‘Seven disruptions’ across electricity markets continue to drive clean-energy transition
A new report finds momentum around “seven disruptions” across the U.S. electricity-generation so strong as to create conditions that will displace coal from power markets sooner than many experts realize. The combined effects of energy efficiency, solar, wind, fracking, grid integration, grid independence, and storage spell the end of an era, writes the author: “Taken together, these disruptions signal a permanent structural decline for coal in the U.S. They indicate a future in which no new coal plants will be built the U.S., and retirements among the existing and aging coal power fleet will continue unabated.”
Biggest U.S. carmaker is turning to renewables to run its factories
General Motors, the biggest carmaker in the U.S., is moving aggressively to source electricity for its factories from renewables instead of traditional fossil-fuel-fired power plants. The shift is driven by cost considerations at manufacturing facilities that make pickups and SUVs in Illinois and Ohio. “Wind and solar are the lowest cost resource,” a GE executive said. “We’re buying into long-term contracts that have no fuel components, so we can put price stability in the cost to build these vehicles.”
Texas county anticipates millions in revenue from newest wind project
Cameron County, Texas, which encompasses the southernmost corner of the state, is anticipating collecting $40 million in tax revenue over the course of the 25-year life of the area’s newest windfarm. Property owners will make an additional $44 million in lease payments from the project, which will generate enough electricity to power 46,000 homes. “It’s a win-win,” one official said.
Legislative proposal in Colorado to hasten coal-plant retirements
A bill being considered by state legislators in Colorado would incentivize utilities to adopt a special bonding mechanism to help finance coal-plant retirements. The proposal, which would securitize debt among many investors, would include revenue earmarked for communities services affected by transition. “This is not some liberal fantasy,” says the lawmaker sponsoring the proposal. “This is all hard math.”
Commentary: ‘Another Texas coal-plant closing, another market signal’
An announcement last week by American Electric Power that it will close the 650-megawatt Oklaunion coal plant in north-central Texas by 2020 is just the latest indication of a shrinking sector of the U.S. electricity-generation industry. It is the most recent in a string of coal-plant closures in the state. “The markets, imperfect as they may be, want wind and solar,” writes the author.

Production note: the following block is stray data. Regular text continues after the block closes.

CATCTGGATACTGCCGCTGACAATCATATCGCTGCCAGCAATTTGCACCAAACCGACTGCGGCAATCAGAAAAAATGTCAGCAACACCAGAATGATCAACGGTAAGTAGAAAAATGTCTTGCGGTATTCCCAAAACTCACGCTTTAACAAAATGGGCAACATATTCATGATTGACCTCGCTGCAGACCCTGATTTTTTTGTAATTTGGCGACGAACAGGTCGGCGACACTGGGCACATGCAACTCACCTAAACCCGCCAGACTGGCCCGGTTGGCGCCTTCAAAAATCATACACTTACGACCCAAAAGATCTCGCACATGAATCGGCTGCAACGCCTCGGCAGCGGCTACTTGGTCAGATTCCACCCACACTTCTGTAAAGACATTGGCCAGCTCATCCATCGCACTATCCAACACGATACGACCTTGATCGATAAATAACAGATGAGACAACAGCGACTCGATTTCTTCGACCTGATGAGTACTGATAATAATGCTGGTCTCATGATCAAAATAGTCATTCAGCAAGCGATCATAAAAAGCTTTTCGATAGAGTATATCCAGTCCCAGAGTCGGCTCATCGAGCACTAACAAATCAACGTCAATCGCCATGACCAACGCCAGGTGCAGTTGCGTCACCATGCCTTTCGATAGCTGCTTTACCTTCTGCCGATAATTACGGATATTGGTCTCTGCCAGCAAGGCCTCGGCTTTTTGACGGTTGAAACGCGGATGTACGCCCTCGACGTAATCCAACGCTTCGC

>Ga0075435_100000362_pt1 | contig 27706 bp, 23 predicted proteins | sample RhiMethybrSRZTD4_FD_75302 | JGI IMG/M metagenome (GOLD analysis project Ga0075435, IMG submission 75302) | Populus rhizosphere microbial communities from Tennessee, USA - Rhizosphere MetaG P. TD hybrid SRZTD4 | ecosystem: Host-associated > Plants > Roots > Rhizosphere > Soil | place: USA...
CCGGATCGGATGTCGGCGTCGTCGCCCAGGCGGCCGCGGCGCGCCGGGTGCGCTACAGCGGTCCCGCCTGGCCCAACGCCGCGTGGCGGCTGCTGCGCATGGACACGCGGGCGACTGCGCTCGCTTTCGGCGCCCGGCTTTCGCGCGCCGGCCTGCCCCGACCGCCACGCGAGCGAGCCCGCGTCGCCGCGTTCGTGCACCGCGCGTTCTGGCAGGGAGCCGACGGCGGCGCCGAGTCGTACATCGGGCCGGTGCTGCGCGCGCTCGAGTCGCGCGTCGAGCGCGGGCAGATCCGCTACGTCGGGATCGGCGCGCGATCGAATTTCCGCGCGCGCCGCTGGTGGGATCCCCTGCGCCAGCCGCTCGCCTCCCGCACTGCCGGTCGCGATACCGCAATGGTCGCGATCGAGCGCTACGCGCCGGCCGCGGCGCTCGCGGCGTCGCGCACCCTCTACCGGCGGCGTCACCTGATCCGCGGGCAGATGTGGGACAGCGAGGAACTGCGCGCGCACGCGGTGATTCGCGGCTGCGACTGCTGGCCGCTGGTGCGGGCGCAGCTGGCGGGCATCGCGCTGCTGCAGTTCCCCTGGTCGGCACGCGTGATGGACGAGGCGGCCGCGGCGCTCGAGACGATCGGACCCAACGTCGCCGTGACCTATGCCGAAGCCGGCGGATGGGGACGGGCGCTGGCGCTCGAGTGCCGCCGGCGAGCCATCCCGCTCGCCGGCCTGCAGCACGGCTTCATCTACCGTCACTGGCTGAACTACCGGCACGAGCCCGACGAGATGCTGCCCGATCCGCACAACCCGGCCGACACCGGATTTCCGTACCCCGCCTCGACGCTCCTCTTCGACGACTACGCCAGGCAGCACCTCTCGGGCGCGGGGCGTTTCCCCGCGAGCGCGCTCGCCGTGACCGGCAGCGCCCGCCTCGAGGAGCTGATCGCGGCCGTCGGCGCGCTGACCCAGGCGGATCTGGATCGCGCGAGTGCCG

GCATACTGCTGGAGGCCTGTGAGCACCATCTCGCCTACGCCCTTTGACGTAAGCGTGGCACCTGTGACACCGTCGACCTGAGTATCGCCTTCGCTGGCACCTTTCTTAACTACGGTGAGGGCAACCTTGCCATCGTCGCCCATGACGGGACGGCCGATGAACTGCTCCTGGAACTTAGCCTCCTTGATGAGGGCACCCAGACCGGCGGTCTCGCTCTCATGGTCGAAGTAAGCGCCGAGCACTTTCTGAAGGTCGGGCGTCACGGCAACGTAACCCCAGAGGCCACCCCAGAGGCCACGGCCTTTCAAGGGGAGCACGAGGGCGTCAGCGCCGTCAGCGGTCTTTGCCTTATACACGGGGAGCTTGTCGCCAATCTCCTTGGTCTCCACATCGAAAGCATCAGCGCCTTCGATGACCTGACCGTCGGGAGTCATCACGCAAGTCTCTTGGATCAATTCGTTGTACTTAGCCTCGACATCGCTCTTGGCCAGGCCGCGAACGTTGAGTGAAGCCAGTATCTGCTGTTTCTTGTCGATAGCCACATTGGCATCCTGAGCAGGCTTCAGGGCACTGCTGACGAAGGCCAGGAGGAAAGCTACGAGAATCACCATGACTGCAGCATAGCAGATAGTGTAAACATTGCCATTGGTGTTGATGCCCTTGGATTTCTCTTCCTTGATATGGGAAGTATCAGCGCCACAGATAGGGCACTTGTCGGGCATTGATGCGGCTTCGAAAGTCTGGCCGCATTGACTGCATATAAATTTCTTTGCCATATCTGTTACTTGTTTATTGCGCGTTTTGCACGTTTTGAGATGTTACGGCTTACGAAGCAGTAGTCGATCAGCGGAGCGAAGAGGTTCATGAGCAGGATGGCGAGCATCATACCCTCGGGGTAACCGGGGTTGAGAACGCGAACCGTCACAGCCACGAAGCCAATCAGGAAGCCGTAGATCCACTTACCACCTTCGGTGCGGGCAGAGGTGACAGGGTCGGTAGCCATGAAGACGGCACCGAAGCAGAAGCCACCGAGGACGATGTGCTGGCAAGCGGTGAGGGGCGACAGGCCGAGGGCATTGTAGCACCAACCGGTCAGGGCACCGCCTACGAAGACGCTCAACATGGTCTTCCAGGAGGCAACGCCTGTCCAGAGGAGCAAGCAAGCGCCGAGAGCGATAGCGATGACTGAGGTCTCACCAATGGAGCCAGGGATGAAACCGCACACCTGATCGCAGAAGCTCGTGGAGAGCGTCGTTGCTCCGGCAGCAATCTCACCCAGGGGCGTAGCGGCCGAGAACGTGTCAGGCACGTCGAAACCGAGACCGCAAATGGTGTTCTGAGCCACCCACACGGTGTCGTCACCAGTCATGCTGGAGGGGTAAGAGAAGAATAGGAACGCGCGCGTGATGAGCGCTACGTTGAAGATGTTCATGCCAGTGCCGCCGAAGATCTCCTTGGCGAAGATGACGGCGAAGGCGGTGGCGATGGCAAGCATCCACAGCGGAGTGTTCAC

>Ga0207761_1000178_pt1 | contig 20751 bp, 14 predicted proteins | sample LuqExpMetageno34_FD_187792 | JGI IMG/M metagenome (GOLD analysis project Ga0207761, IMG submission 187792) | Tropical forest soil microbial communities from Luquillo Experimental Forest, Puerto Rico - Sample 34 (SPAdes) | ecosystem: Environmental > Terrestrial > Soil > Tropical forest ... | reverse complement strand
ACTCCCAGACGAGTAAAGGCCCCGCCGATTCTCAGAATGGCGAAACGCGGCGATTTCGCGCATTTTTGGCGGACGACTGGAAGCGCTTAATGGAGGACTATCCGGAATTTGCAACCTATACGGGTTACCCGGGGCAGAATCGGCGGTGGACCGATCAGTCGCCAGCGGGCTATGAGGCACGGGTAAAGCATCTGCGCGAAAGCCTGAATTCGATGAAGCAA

Report: Planned closures of FirstEnergy coal plants won’t affect grid reliability
PJM Interconnect, which operates the electricity grid in Pennsylvania and 13 other states, has concluded that when FirstEnergy retires its coal-fired power plants in the region the move will have no effect on service. The company has announced plans to close the Bruce Mansfield plant outside Pittsburgh, the W.H. Sammis plant in eastern Ohio and the Pleasants Power plant in northern West Virginia.
A difficult transition looms in northwest New Mexico
San Juan County, N.M., stands to lose 10 percent of its total property tax revenues when the coal-fired San Juan Generating Station closes in 2022, and the plant’s retirement will cost the area 1,500 jobs and $105 million in lost wages. State legislators are now drafting bills to bring relief funding to the region as local officials seek help. “We're looking to lose coal," the mayor of Farmington recently said.
Rising coal prices are helping drive uptake of renewables
In a reflection of global trends, coal prices in Europe are rising, making other electricity-generation options more attractive, according to analysts, investors, and utility executives. “There’s no new coal being built in western Europe, and probably not in the U.S.,” said Gonzalo Garcia, co-head of the global natural resources group at Goldman Sachs Group. “Renewables are clearly going to be the largest share of the electricity market.’’
Analysis: ‘Downtrend in coal consumption will continue’
Coal consumption last year by U.S. power producers hit its lowest mark since 1983 as coal’s market share of power generation fell to 30 percent from a peak of 57 percent in 1988. One analysts sees the trend as irreversible as utilities abandon coal for natural gas and renewables: “Unless the federal government steps in to ensure coal-fired power plants run, even when they are more expensive than natural gas, the downtrend in coal consumption will continue.”
Editorial: Coal companies that betray coal miners
In lobbying for a reduction from $1.10 to 50 cents per ton in the excise tax it pays to support the national Black Lung Disability Trust Fund, the U.S. coal industry is seeking a break because it is struggling and because coal executives think too many miners are filing claims. “Both arguments are indefensible. Miners’ health costs are not to blame for the coal industry’s financial troubles; the problem is competition from natural gas, wind and solar power. And black lung disease is easy to distinguish from smoking-related lung damage. It’s outrageous for the industry to shirk its responsibility to help the workers whose health it has destroyed.”